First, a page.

Remember when Rick Gates was so freaked out about a meeting that Manafort had with then-Congressman Dana Rohrabacher in March of 2013 that he lied at his proffer and almost blew up his plea deal? Whatever happened at that meeting, Gates risked going to jail to lie about it five years later. And it looks like Manafort might have made the same mistake, for some reason.


Trump's Rotten PAC

What's that smell? Oh it's just Rebuilding America, the PAC that Trump's billionaire pal Tom Barrack set up to collect cash from rich people who maxed out their donations to the campaign, but still wanted to shower the King of Grift with gifts. Manafort sent two of his closest friends from the campaign, Laurance Gay and Ken McKay, over to run it -- FEC rules requiring a 120-day "cooling-off period" be damned -- and the money came rolling in. KA-CHING! So nice of Linda McMahon to kick out $6 million before she was coincidentally appointed to head the Small Business Administration. But we digress.

Manafort gave the FBI several different stories about a $125,000 payment made on his behalf in June of 2017 -- sometimes it was a loan, sometimes it was a commission, sometimes it was a contribution. This one's going to take bit of educated guessing, but just hang with us here for a second.

Remember how Manafort was supposedly working FOR FREE on Trump's campaign? Well, funny story! Looks like Manafort may have been getting a 3% cut of all the ad buys from Trump's PAC.

Let's guess that this says something like:

In the summer of 2016, Manafort had been instrumental in setting up the [PAC] and having [Gay] run it. The [PAC] had engaged [Multi Media Services, aka MMS] at Manafort's suggestion and [MMS] performed [digital media services in support of candidate Trump]. The [PAC] gave [MMS] approximately $19 million for [cutting ads]. Under the terms of the contract between [Manafort's lobbying firm Davis Manafort Partners, DMP] and the [PAC], [the PAC] was to receive a 6% commission on all [ad buys.] According to [a witness, possibly Ken McKay], half of the commission was to be provided to [DMP], although this was not reflected in the contract.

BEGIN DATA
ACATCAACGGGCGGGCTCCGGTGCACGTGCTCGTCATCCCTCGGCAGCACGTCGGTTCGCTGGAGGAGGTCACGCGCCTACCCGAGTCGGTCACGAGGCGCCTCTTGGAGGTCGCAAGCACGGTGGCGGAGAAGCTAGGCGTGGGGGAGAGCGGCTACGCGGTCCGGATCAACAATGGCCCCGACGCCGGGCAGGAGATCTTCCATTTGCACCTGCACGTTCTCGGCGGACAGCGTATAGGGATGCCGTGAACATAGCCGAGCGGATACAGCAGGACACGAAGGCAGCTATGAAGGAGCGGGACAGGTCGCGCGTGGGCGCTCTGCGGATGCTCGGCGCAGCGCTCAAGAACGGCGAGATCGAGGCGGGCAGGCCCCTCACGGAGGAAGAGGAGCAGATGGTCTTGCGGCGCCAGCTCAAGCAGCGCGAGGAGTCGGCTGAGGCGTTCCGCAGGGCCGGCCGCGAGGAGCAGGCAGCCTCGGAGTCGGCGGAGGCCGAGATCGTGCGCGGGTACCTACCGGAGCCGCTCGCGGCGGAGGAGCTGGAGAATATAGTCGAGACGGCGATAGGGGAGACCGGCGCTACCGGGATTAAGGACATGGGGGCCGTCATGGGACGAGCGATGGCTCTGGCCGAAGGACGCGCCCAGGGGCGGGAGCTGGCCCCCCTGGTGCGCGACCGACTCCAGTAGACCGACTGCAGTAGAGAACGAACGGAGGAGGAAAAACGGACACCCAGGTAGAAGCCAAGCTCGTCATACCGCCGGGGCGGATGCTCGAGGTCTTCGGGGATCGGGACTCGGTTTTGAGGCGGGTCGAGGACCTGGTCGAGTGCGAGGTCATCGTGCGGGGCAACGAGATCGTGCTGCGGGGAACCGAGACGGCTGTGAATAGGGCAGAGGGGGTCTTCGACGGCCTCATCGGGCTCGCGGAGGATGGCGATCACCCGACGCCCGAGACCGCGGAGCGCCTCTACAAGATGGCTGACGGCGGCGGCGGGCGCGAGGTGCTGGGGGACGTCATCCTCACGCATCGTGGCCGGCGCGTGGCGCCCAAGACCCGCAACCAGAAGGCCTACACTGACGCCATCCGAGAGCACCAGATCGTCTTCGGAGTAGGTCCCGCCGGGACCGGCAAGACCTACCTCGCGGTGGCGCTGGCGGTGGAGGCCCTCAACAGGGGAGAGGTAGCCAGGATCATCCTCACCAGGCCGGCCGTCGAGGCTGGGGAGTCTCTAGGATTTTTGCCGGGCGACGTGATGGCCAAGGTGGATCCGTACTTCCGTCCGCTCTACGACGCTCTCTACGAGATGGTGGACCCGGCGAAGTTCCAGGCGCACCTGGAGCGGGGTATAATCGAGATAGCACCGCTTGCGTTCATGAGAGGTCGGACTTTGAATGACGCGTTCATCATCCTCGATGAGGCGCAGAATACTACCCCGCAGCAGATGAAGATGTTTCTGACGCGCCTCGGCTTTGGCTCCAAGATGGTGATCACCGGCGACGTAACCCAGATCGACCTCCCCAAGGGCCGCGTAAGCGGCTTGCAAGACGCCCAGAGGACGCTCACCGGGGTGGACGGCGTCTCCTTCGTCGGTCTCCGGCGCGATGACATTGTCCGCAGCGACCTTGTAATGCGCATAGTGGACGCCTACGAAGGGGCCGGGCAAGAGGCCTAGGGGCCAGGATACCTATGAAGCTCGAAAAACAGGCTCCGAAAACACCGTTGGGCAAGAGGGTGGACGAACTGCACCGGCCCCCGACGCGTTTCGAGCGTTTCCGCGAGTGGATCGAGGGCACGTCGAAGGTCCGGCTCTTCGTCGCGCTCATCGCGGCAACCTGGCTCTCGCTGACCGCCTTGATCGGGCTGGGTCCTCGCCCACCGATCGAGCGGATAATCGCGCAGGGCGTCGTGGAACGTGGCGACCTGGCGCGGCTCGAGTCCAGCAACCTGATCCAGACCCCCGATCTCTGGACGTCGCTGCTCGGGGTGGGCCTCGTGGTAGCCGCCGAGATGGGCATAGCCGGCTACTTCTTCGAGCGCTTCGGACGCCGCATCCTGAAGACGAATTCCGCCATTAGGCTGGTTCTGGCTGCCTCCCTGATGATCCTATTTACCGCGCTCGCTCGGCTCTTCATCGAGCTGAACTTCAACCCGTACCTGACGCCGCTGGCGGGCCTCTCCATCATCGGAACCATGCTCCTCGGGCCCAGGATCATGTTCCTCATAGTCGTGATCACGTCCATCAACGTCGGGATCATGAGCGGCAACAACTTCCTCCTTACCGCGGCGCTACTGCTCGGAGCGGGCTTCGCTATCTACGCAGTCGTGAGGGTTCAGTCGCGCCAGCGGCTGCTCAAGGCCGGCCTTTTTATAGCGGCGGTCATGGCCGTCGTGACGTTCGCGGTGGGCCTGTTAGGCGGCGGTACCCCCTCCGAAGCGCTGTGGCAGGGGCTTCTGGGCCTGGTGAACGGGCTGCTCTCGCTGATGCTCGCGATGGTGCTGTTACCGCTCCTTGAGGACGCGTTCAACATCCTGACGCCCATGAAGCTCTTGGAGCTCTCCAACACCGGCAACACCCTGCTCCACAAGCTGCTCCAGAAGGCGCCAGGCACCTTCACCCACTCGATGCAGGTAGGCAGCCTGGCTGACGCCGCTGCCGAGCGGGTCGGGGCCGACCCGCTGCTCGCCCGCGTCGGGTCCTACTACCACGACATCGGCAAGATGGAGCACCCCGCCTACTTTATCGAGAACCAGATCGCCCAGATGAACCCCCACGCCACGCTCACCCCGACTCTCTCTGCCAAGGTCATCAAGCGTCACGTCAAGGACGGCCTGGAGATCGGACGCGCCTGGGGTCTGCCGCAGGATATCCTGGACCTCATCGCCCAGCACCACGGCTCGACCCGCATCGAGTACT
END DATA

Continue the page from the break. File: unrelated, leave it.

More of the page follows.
Major hat tip to the Campaign Legal Center's Brendan Fischer, who worked a lot of this out a week ago. Open Secrets confirms that Rebuilding America paid MMS $20.2 million in the 2016 campaign cycle, which is more than $19 million -- but we'll get to that in a minute. If Manafort was getting a 3% cut, then Trump's donors were paying him $570,000, which is not a bad day's work. Particularly if you can use internal campaign data to pay down your debt to scary Russian oligarchs.